In light of California’s water shortage, Cassy Aoyagi’s drought-tolerant landscapes feel incredibly prescient. This Los Angeles home showcases some of the designer’s favorite eco-friendly solutions, such as a low-watering lawn alternative and Russian sage.
Cassy Aoyagi is also keen on designing with permeable hardscapes that allow rainfall to seep into the ground, absorbing rather than amplifying heat. At this Malibu home, Aoyagi implemented a decorative succulent garden alongside an entryway path made of concrete slabs and gravel.
Landscape designer Andrea Cochran uses drought-tolerant plants from around the world in her work. In this Geyserville, California yard, she chose a low-watering Australian herb, Lomandra, to frame the Cor-Ten steel staircase.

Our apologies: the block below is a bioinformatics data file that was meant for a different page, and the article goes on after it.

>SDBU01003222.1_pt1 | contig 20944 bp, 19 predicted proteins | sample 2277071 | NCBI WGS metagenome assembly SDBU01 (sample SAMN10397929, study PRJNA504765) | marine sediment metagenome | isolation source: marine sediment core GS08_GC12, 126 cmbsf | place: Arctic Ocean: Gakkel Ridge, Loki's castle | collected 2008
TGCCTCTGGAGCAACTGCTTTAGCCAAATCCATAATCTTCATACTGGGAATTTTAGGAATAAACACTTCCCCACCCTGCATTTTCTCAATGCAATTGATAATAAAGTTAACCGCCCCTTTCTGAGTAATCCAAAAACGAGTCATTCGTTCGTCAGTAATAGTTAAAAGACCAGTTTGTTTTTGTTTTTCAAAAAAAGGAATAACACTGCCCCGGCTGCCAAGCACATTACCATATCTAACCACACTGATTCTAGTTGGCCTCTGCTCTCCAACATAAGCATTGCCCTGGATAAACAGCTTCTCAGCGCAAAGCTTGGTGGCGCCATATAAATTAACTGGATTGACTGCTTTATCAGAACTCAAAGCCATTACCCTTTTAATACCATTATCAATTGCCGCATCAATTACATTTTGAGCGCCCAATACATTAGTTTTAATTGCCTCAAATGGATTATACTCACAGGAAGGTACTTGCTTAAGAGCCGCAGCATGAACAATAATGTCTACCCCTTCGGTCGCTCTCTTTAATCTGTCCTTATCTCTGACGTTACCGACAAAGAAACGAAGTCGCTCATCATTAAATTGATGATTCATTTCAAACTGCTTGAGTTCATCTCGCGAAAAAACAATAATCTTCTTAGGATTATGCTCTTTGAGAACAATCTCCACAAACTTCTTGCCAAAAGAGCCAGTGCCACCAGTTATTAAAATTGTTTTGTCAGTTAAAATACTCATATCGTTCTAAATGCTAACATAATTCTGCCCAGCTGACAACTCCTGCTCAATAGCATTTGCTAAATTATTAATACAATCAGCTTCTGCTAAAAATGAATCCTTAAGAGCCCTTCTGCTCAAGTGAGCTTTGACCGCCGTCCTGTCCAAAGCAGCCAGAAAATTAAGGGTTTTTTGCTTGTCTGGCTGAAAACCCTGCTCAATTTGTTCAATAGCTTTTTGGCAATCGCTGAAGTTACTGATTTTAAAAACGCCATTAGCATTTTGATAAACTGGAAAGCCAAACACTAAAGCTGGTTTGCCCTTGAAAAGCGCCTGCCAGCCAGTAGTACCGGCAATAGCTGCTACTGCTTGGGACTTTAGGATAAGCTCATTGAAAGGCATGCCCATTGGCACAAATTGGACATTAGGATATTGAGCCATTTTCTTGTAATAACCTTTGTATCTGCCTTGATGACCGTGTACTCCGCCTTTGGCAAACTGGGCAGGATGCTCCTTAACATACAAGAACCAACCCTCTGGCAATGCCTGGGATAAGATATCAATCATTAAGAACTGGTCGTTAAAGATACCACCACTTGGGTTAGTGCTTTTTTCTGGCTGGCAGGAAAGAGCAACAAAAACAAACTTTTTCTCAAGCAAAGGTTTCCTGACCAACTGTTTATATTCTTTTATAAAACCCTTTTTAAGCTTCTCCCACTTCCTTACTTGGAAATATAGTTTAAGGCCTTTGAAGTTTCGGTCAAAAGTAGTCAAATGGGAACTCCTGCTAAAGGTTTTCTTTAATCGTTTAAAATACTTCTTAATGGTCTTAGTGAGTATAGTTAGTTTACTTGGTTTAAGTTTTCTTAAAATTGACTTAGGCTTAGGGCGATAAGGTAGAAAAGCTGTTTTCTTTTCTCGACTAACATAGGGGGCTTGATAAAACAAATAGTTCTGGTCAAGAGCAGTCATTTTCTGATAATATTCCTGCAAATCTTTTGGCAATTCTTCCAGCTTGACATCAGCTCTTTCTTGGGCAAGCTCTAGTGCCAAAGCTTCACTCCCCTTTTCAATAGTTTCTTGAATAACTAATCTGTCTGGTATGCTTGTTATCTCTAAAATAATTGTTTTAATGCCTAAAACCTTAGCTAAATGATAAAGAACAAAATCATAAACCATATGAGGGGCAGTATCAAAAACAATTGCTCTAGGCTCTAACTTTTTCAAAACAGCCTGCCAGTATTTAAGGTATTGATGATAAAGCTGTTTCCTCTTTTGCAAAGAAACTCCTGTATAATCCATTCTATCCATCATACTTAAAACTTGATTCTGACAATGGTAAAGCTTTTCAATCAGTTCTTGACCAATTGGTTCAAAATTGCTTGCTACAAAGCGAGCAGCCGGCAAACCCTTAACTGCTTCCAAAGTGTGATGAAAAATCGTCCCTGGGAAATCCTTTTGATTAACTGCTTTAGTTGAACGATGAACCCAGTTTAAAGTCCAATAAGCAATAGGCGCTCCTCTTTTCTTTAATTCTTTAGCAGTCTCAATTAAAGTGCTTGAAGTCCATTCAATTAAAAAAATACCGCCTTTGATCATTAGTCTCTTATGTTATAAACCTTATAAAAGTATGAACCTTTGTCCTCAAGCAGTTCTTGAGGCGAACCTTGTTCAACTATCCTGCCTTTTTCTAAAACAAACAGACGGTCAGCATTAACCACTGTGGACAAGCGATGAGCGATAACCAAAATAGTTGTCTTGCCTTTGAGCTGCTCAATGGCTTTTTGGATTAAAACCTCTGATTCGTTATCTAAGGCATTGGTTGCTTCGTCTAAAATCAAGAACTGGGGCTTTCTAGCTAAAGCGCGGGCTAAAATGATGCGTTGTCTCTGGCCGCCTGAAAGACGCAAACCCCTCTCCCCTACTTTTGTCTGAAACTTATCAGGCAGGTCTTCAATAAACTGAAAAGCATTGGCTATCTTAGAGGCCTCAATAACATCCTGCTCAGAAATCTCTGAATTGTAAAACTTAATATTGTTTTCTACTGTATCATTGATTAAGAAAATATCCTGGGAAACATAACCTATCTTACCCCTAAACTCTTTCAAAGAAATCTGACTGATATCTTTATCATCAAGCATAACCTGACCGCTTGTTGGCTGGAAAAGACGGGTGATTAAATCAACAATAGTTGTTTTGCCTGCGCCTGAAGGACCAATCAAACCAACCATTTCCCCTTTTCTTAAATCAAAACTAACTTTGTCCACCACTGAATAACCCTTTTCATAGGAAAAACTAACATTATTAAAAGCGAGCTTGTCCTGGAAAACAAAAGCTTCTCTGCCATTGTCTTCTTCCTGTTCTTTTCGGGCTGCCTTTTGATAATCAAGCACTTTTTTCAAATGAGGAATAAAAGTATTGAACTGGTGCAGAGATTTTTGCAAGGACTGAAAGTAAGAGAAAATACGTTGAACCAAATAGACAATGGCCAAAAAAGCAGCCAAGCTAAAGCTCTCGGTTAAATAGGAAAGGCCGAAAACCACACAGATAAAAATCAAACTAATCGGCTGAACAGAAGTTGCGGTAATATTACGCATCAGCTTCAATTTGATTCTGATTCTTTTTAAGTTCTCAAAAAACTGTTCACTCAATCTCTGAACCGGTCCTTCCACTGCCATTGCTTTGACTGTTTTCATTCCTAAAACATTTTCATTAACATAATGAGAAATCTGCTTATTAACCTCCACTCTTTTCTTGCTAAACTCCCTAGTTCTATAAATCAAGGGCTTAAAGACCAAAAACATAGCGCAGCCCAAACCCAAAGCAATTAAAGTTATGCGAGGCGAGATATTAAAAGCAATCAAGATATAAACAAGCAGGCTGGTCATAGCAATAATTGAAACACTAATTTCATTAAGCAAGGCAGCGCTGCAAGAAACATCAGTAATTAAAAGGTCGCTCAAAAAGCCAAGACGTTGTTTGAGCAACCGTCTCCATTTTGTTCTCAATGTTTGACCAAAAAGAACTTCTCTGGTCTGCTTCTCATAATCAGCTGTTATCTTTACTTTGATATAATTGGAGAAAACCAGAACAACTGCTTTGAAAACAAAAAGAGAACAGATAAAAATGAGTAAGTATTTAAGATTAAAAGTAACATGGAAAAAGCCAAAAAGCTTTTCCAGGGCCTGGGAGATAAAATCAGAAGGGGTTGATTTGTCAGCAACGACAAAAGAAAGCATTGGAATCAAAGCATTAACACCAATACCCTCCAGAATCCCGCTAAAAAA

This northern Michigan home uses low-watering meadow grasses and a row of Russian sage that runs the length of the 110-foot-long saltwater pool.
Hardscaping with used gravel is good for the environment and your budget. Along the side of this Los Angeles home, David and Mayuko Lai planted drought-tolerant bamboo to add color to their garden.
Bright and verdant, this eco-friendly synthetic grass never needs to be watered or mowed, doesn't require toxic fertilizers, and stays green all year round.
In this drought-tolerant garden of dark green succulents, bluish river rocks emulate the look of water and contrast nicely with the wooden deck.